At the millennium, the protection of the environment and the conservation
of natural resources can be considered to be major challenges in Hungary.
With special regard to the future accession to the European Union, Hungary
has to take appropriate measures to improve environmental quality and has
to eliminate existing deficiencies in legislation and implementation, while
ensuring extension of social welfare and increased economic competitiveness.
Although the Act on Nature Conservation and Environmental Protection is
in conformity with European standards, the majority of practical measures
are still ahead of us, especially in the fields of air quality, water quality,
ground waters, waste water, soil, waste, noise and nature conservation
and biological diversity.
Social development and the easing of poverty
In Hungary, the negative social consequences of the transformation toward market economy have resulted in the emergence of a social group which found itself outside the labour market. The poorest strata amount to 4-5% of the population, one third of them of Roma origin. People living in the countryside with a weak labour market position, people who are permanently unemployed, families with handicapped members or families with three or more children, single parent families, single elderly women etc. are particularly vulnerable to increasing poverty. In order to ease the above social difficulties, new components of the social welfare system have been introduced in the health care and pension system.
To protect families and children, the Hungarian Parliament adopted a law on the "Protection of children and on management of the system of guardianship." Equality of women with regard to education, employment or other kind of handicapped situation is regulated by law, too.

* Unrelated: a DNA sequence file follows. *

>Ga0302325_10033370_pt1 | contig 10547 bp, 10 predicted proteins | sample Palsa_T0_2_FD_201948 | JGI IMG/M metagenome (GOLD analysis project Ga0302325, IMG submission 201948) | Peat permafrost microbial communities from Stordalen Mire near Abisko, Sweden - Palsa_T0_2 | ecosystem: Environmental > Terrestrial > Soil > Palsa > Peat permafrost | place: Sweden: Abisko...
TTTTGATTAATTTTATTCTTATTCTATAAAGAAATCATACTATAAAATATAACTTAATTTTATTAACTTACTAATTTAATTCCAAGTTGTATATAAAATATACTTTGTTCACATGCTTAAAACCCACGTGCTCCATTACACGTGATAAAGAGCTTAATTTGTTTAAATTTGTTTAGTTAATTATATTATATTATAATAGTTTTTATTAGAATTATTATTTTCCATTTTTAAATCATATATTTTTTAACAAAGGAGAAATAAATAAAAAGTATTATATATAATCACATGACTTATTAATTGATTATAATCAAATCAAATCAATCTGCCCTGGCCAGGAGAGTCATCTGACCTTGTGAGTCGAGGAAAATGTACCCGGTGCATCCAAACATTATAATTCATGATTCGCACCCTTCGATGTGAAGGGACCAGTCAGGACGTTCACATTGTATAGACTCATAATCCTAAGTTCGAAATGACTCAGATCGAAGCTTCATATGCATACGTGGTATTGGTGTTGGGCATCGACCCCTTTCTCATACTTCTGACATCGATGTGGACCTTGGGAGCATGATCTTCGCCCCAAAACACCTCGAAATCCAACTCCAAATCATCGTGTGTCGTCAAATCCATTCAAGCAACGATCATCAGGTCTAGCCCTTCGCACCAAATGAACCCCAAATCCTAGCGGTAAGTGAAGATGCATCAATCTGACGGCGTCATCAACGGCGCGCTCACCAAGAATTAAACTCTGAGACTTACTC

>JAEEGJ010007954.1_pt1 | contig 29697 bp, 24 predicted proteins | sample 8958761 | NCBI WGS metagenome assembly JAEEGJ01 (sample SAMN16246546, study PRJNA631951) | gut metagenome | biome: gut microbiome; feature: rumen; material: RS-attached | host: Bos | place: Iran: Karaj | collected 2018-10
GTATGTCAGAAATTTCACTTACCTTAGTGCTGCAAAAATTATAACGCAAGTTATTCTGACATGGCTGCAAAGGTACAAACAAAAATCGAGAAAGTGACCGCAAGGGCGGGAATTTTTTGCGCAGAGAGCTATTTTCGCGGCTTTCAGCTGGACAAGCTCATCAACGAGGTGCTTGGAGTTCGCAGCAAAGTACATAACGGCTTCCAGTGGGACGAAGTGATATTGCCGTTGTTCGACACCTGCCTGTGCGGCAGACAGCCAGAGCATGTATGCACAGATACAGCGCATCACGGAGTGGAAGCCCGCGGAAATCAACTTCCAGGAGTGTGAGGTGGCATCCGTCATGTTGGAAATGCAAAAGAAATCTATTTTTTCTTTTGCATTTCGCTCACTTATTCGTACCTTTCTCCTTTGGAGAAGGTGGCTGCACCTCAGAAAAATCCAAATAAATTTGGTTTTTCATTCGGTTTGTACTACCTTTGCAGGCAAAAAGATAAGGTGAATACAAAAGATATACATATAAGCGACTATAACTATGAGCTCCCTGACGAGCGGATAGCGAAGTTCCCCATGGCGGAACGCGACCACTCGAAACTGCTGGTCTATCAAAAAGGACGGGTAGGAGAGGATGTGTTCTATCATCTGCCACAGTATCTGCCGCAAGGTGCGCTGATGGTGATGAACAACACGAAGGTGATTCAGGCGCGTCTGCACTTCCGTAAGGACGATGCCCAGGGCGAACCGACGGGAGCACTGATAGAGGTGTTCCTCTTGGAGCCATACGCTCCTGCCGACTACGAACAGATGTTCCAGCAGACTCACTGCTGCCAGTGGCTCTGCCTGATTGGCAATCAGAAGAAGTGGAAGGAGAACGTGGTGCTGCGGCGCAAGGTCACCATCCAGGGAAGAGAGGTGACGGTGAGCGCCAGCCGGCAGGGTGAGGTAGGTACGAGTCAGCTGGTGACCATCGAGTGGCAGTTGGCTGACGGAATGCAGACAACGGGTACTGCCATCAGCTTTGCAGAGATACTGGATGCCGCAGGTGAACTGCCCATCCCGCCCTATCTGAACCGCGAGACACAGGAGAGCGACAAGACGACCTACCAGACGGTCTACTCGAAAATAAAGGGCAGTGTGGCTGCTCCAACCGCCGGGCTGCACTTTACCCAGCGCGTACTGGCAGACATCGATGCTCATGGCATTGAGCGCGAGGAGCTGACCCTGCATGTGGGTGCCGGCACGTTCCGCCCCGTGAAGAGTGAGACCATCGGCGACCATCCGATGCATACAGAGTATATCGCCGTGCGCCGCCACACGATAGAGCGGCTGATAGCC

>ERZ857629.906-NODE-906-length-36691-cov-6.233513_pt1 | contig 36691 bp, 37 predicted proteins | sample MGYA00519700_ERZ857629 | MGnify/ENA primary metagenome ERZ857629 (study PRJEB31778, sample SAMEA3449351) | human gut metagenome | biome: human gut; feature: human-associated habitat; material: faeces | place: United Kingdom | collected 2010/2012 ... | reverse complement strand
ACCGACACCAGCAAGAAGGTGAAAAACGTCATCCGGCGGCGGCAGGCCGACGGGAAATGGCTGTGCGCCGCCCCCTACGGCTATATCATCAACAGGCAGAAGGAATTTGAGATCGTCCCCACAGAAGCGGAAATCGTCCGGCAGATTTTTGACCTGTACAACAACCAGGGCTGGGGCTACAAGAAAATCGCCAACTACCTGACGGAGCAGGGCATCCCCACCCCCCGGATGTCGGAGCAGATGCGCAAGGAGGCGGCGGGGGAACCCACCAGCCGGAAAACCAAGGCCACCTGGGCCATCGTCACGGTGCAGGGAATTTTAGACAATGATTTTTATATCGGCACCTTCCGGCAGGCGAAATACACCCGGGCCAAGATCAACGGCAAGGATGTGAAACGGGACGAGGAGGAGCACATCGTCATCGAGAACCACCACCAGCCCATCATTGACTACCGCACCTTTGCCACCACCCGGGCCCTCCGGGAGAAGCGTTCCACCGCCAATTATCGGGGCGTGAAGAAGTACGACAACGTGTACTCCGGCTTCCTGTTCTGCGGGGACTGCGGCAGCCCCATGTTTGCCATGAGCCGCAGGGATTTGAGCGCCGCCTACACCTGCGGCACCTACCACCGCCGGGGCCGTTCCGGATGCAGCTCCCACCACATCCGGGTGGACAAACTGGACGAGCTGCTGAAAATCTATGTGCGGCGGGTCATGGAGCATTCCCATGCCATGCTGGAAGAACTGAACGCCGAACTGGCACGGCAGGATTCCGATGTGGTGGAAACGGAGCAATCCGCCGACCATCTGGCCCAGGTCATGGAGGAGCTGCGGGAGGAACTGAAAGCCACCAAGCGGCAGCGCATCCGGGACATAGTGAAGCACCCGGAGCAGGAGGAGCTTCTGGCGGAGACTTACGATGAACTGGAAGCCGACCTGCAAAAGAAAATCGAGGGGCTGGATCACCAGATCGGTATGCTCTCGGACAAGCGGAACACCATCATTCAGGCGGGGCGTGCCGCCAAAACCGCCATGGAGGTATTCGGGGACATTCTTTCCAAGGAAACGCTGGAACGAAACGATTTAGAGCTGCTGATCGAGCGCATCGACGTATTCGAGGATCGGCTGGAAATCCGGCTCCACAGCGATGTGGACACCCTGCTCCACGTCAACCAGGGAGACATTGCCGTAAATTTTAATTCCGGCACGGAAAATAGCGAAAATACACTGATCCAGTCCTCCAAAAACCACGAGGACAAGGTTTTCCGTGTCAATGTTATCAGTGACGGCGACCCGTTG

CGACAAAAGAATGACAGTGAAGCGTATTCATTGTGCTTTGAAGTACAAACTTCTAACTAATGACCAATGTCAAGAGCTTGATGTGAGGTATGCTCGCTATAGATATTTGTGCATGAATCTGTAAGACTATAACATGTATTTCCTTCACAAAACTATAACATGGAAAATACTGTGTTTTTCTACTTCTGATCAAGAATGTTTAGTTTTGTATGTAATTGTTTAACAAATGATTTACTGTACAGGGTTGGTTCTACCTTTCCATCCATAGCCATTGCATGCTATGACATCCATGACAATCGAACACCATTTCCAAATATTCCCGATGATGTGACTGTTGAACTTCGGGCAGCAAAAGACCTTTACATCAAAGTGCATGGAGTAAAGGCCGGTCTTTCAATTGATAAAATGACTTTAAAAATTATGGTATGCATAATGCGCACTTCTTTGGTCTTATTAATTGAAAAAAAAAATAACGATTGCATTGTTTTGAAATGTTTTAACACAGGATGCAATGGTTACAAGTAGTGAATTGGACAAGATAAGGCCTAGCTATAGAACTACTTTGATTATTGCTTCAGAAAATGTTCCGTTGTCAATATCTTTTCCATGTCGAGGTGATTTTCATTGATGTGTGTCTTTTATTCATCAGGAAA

In 2000, the Hungarian Government worked out a comprehensive economic development Plan. The housing program of the Plan envisages the construction of 40 thousand new homes every year. The quality targets of the Plan are similarly important:
All the above mentioned development efforts are in close relationship with Habitat goals as defined in the Istanbul Declaration. Our experience is that the severe problems of a society cannot be solved separately. An integrated approach is needed in the fields of planning and implementation to find the solution of economic and infrastructural development questions, unemployment, social problems, poverty and crime.
Today, Hungary is a successful country with a growing economy. The local authorities which enjoy a large degree of autonomy have significantly contributed to economic development, the improvement of infrastructure and the implementation of environmental measures. They play a crucial role in regional policy to create a balanced spatial structure in partnership with state organisations.
Five years after the second United Nations Conference in 1996, Hungary
is aware of the fact that the Conference has contributed essentially to
the results produced by development measures of all countries in the world.